In 2006 Shannon Galpin, a single mom from Breckenridge, Colorado with no experience in aid work,
sold her home and flew to Kabul, Afghanistan with the goal of empowering the women and children of that region.
“I am tired and I have said ‘Enough’. I am not going to sit on the sidelines and allow atrocities to happen against women.”
This year has marked some of my greatest strides in moving towards a more sustainable life, as Jason and I bought a 75-acre farm in June, and have since grown and raised everything we needed for this year. Well, actually there are a few exceptions – coffee and chocolate for sure!
Read more about our quest in this wonderful Christmas feature article in the Denver Post…
The great part about farming is that we don’t have to grow much in the winter – just lettuces, kales, herbs, chickens and pigs, which leaves plenty of time to SKI.
The backcountry skiing at and around the farm is excellent and I’m centered between Aspen, Telluride and Crested Butte for those dangerous avalanche days. I’ll also be traveling the country with my Global Cooling Tour, showing folks how to reduce their energy use/carbon footprint while also saving money. Or join me for one of my Rippin Chix camps, where you can demo one of Osprey’s stylish and organizing Kode snowsports packs or the game-changing Raptor mountain bike hydration packs.
Don’t forget your new year’s resolution – DOT – “do one thing” to help make a difference!
If you have been to Silverton, Colo. you have stared up at Kendall Mountain rising 4,000 feet directly above town. I have been fortunate enough to tackle the peak successfully many times in the winter, but I had never made the climb in the summer. I much prefer to ski down something big after a climb instead of walking down, hence the reason that most of the San Juan’s summits I visit comes when they lie under a mantle of white.
With a warm day predicted for the backyard of Durango, I opted to gain some elevation and escape what would hopefully be the last batch of summer heat in town. I packed up the car and started up Highway 550 for the short drive to Silverton.
I parked at the base of Kendall mountain and boarded my trusty steed (A nearly new mountain bike with 6 inches of travel and 29″ wheels). As I hopped on the saddle I took in the spectacular fall foilage that was in absolute peak color.
The jeep road starts gaining elevation quickly as it wraps around the west side of Kendall Mountain. As the grade steepens the oxygen level heads in the opposite direction. I find myself riding in a style known as “delivering the mail” where I go from edge to edge of the road to reduce the pitch to a level my tiring legs and granny gear can handle. I push my bike up some really steep sections and ride a few of the tamer portions. At treeline the road becomes unridable. I’m sure someone could ride it from here, but that someone is not me. I ditch my bike behind the last tree at about 11,800 feet and trade my bike shoes for some hiking shoes and head up the road.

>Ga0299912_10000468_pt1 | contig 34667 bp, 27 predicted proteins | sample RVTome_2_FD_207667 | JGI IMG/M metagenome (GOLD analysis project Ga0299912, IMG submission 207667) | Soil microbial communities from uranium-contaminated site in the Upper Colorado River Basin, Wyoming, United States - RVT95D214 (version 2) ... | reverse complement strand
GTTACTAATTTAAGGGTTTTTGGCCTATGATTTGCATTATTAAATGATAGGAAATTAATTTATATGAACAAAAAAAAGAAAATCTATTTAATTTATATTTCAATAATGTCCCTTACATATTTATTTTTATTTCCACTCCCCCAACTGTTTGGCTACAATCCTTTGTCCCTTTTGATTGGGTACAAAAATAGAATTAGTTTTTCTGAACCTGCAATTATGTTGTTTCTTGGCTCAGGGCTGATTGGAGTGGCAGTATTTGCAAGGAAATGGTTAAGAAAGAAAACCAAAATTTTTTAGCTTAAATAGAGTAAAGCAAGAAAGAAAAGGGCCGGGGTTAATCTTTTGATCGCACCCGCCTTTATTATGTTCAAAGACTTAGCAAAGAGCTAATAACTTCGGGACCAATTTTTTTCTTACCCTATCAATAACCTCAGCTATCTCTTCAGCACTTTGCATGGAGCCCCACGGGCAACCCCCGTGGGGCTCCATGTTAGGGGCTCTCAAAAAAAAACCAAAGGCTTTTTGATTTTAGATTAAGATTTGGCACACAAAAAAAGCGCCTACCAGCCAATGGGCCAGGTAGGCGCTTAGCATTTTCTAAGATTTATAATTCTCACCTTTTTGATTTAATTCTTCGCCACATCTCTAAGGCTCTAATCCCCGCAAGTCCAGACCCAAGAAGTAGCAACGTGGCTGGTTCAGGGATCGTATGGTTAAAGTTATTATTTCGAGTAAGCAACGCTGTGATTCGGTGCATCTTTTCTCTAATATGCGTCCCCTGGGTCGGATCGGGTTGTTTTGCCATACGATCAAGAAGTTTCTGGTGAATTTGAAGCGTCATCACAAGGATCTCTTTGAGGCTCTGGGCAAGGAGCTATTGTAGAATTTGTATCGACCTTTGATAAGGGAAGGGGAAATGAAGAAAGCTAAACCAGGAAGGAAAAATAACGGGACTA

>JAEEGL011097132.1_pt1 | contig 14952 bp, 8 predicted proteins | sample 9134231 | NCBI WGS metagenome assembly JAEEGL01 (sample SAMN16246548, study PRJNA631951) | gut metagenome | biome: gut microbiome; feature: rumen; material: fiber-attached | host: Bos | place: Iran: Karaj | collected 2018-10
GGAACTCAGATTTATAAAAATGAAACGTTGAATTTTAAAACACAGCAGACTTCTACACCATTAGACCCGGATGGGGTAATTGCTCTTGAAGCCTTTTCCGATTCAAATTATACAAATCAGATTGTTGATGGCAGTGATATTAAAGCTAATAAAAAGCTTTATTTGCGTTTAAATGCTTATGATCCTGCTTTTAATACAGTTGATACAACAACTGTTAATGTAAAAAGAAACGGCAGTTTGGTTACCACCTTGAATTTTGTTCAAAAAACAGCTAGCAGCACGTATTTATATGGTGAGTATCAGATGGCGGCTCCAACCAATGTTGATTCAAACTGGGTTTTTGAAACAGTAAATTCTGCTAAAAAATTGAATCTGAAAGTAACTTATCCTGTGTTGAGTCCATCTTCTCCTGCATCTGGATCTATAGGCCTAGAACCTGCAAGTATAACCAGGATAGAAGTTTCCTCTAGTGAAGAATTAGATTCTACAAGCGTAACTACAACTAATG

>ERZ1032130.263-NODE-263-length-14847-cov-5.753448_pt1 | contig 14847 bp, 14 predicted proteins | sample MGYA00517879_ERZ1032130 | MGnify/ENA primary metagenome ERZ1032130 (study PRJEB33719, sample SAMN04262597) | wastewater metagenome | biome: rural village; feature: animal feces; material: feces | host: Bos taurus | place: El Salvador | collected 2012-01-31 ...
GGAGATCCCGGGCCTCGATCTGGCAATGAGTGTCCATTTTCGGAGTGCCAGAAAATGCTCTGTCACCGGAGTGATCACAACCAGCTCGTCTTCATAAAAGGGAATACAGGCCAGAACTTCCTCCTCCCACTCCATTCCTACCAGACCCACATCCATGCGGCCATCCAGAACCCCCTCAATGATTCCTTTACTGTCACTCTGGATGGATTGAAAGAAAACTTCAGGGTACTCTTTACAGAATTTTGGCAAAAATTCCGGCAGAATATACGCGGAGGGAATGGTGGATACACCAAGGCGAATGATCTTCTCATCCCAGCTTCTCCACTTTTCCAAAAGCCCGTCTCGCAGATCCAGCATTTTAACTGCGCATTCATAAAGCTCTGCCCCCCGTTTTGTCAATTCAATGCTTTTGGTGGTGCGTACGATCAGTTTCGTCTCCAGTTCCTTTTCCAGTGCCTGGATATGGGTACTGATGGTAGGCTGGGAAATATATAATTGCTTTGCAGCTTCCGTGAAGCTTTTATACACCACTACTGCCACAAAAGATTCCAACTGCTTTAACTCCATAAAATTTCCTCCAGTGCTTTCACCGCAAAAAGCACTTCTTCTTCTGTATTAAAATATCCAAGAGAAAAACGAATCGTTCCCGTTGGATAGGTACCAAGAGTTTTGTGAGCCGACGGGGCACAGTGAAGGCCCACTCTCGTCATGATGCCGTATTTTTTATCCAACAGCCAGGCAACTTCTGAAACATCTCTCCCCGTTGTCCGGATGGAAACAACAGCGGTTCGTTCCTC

The grade is about 10 percent, which makes for brutal biking, but perfect hiking. I walk the jeep road through a huge basin, wondering how in the world they built this road by hand over a century ago. The road climbs for another 2 miles and then ends a couple hundred feet below the summit. I billy-goat up through scree and boulders to gain the summit. After 2.5 hours I am looking 4,000 feet down on Silverton.
The town looks like a model complete with multiple steam trains. A slight breeze blows at my back and provides some white noise to what is otherwise an environment completely void of sound.
After a few minutes I reverse the process. I make good time to the road and quickly descend to me bike. What took 90 minutes to ride up, take me 7 to ride down. I enjoy the plush suspension on my new bike and feel like I am on a flying sofa.
I toss the bike on the roof and head south in the fading evening light. In 30 minutes I have a date with some grilled Ahi and a nice cold beer or two.
See you on the trail.
I’ve been wanting to do one of the National Ultra Endurance (NUE) MTB100 marathon races for a few years, and although the Wilderness 101 didn’t fit great into my racing season with Untamed New England (a 3-day, non-stop adventure race) a few weeks away, I couldn’t pass up the opportunity to do this killer course. A course considered by many to be the toughest technically and physically on the NUE circuit.
The Wilderness 101 takes place outside State College (home of Penn State) in Rothrock State Park and surrounding state lands. The 160 km course is mountainous and extremely rocky. There would not be fast flowy single-track here like we are accustomed to in Ontario; instead it would be a maze of gnarly rocky single-track interconnected by old coal mine trails, fire roads and the occasional paved state park road.